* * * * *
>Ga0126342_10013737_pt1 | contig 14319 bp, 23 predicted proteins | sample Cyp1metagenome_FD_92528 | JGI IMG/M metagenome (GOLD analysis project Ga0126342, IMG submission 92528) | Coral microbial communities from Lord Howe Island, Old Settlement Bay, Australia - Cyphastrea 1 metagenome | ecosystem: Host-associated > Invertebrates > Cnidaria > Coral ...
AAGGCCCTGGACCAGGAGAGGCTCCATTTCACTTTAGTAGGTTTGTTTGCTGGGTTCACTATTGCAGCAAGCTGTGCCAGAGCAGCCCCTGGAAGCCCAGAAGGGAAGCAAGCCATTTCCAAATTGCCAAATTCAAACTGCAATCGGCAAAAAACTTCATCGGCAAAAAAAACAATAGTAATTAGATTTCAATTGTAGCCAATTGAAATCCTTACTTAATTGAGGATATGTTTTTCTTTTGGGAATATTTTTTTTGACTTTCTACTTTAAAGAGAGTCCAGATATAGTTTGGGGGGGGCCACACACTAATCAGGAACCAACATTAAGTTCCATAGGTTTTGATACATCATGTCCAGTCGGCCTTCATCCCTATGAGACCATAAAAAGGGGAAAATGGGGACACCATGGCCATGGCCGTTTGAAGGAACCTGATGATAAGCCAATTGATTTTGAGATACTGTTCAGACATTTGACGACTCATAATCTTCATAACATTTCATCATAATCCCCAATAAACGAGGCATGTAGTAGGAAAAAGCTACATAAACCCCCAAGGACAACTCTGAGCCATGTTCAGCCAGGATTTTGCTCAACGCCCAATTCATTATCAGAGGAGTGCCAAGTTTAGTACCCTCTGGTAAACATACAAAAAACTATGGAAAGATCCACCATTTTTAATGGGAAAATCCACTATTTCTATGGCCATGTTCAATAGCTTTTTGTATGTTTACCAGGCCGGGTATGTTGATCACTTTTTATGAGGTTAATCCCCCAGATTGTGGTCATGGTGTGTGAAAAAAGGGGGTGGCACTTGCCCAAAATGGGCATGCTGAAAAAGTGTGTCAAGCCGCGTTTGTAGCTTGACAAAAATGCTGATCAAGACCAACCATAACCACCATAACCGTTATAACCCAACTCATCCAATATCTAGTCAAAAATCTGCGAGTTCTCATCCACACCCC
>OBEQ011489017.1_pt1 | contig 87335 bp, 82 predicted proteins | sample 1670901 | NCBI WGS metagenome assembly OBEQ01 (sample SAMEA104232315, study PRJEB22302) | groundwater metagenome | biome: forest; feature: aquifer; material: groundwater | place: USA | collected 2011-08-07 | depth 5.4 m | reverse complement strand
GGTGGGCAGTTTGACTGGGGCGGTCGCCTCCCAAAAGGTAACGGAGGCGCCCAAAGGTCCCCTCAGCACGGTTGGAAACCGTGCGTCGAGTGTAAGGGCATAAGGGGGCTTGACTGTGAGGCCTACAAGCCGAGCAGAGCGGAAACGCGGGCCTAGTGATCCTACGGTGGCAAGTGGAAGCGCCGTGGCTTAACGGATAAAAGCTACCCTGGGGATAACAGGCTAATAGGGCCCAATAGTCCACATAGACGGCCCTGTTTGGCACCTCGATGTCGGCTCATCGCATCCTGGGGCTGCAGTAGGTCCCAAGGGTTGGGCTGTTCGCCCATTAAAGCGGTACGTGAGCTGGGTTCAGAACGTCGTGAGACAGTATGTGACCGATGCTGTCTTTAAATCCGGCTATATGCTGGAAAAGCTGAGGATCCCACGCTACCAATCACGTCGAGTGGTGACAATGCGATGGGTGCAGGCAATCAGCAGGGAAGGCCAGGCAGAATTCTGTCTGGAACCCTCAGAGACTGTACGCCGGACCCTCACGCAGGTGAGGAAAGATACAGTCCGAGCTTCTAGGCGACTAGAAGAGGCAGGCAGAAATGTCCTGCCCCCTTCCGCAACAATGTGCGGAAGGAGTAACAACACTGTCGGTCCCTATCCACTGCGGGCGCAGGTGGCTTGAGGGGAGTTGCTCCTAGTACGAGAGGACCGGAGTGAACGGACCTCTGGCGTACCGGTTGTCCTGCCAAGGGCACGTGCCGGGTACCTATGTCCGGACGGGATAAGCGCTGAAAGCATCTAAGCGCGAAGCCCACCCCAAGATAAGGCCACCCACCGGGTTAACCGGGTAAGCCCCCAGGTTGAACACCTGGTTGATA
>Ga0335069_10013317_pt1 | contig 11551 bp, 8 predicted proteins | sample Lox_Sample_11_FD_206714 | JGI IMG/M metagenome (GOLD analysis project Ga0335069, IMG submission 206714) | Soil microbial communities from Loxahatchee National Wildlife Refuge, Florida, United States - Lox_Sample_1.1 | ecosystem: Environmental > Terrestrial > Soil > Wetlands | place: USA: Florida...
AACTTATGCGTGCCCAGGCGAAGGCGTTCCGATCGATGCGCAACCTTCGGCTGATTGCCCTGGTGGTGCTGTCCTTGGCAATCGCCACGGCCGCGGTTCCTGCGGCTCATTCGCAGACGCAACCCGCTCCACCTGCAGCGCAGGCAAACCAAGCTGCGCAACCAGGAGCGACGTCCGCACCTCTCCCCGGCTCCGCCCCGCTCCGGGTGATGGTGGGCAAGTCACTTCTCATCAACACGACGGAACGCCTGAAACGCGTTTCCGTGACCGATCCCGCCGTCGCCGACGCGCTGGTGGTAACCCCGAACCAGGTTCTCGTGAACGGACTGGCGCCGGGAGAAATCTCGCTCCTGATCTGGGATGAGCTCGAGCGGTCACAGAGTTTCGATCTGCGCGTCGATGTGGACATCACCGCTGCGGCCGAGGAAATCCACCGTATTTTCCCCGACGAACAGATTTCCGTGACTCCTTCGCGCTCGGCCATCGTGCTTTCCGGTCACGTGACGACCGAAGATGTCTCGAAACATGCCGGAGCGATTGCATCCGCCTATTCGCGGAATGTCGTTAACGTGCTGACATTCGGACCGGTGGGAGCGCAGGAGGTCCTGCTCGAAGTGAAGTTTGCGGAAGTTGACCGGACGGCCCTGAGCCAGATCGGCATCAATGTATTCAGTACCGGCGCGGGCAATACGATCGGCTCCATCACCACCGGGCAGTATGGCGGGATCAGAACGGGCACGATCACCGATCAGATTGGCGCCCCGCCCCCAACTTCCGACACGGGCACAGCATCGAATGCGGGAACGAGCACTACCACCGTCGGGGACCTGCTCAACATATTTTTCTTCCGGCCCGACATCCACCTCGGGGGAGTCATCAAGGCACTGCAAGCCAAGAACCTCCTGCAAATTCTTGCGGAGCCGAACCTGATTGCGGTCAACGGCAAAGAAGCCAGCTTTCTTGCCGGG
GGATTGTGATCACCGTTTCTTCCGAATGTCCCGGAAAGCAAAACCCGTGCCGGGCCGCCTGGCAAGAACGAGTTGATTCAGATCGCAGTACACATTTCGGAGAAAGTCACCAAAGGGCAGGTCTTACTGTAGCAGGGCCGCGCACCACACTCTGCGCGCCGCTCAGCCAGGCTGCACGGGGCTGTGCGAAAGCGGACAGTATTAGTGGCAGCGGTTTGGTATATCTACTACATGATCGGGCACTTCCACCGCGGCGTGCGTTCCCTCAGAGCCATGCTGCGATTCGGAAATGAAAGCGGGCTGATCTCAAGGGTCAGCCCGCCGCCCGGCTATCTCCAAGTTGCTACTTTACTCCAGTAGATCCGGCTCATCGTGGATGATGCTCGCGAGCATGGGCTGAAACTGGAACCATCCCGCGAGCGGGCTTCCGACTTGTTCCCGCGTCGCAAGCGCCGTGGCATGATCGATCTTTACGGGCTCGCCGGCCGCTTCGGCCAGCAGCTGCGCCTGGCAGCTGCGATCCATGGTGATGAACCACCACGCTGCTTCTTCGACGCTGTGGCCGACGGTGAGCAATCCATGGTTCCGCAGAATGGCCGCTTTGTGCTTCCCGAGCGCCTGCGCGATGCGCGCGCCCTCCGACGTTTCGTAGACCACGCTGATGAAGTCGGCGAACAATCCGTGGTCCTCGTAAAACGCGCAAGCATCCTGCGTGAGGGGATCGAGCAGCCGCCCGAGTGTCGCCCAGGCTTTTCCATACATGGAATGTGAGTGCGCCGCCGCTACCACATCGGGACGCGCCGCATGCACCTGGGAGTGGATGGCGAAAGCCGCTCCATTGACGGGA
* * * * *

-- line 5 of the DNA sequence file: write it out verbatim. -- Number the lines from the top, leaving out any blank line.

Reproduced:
>Ga0335069_10013317_pt1 | contig 11551 bp, 8 predicted proteins | sample Lox_Sample_11_FD_206714 | JGI IMG/M metagenome (GOLD analysis project Ga0335069, IMG submission 206714) | Soil microbial communities from Loxahatchee National Wildlife Refuge, Florida, United States - Lox_Sample_1.1 | ecosystem: Environmental > Terrestrial > Soil > Wetlands | place: USA: Florida...